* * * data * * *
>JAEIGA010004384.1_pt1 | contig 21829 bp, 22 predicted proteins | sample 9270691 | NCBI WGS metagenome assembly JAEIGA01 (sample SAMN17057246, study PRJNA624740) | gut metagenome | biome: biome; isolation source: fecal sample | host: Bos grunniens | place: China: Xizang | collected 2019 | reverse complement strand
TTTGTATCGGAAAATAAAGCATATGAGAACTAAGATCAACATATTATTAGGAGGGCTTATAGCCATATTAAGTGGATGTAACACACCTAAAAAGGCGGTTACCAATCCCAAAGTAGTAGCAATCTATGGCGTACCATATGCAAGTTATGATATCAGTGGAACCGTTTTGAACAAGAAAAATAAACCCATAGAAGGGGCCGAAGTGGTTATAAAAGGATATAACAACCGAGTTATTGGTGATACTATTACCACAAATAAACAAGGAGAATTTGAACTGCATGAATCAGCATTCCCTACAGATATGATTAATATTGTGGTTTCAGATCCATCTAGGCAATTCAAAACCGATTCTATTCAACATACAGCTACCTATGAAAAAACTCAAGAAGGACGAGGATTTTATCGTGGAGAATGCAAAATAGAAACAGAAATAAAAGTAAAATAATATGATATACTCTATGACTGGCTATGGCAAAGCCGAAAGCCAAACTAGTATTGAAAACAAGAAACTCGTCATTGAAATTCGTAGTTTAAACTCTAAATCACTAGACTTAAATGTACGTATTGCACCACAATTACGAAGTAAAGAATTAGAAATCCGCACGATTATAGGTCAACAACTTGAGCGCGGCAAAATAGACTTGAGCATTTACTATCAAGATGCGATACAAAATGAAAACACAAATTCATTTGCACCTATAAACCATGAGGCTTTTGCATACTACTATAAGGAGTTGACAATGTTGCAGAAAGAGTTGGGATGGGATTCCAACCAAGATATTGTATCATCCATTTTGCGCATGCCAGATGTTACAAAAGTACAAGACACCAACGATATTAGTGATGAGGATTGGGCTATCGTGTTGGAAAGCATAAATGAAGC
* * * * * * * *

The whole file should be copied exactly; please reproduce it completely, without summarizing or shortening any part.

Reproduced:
>JAEIGA010004384.1_pt1 | contig 21829 bp, 22 predicted proteins | sample 9270691 | NCBI WGS metagenome assembly JAEIGA01 (sample SAMN17057246, study PRJNA624740) | gut metagenome | biome: biome; isolation source: fecal sample | host: Bos grunniens | place: China: Xizang | collected 2019 | reverse complement strand
TTTGTATCGGAAAATAAAGCATATGAGAACTAAGATCAACATATTATTAGGAGGGCTTATAGCCATATTAAGTGGATGTAACACACCTAAAAAGGCGGTTACCAATCCCAAAGTAGTAGCAATCTATGGCGTACCATATGCAAGTTATGATATCAGTGGAACCGTTTTGAACAAGAAAAATAAACCCATAGAAGGGGCCGAAGTGGTTATAAAAGGATATAACAACCGAGTTATTGGTGATACTATTACCACAAATAAACAAGGAGAATTTGAACTGCATGAATCAGCATTCCCTACAGATATGATTAATATTGTGGTTTCAGATCCATCTAGGCAATTCAAAACCGATTCTATTCAACATACAGCTACCTATGAAAAAACTCAAGAAGGACGAGGATTTTATCGTGGAGAATGCAAAATAGAAACAGAAATAAAAGTAAAATAATATGATATACTCTATGACTGGCTATGGCAAAGCCGAAAGCCAAACTAGTATTGAAAACAAGAAACTCGTCATTGAAATTCGTAGTTTAAACTCTAAATCACTAGACTTAAATGTACGTATTGCACCACAATTACGAAGTAAAGAATTAGAAATCCGCACGATTATAGGTCAACAACTTGAGCGCGGCAAAATAGACTTGAGCATTTACTATCAAGATGCGATACAAAATGAAAACACAAATTCATTTGCACCTATAAACCATGAGGCTTTTGCATACTACTATAAGGAGTTGACAATGTTGCAGAAAGAGTTGGGATGGGATTCCAACCAAGATATTGTATCATCCATTTTGCGCATGCCAGATGTTACAAAAGTACAAGACACCAACGATATTAGTGATGAGGATTGGGCTATCGTGTTGGAAAGCATAAATGAAGC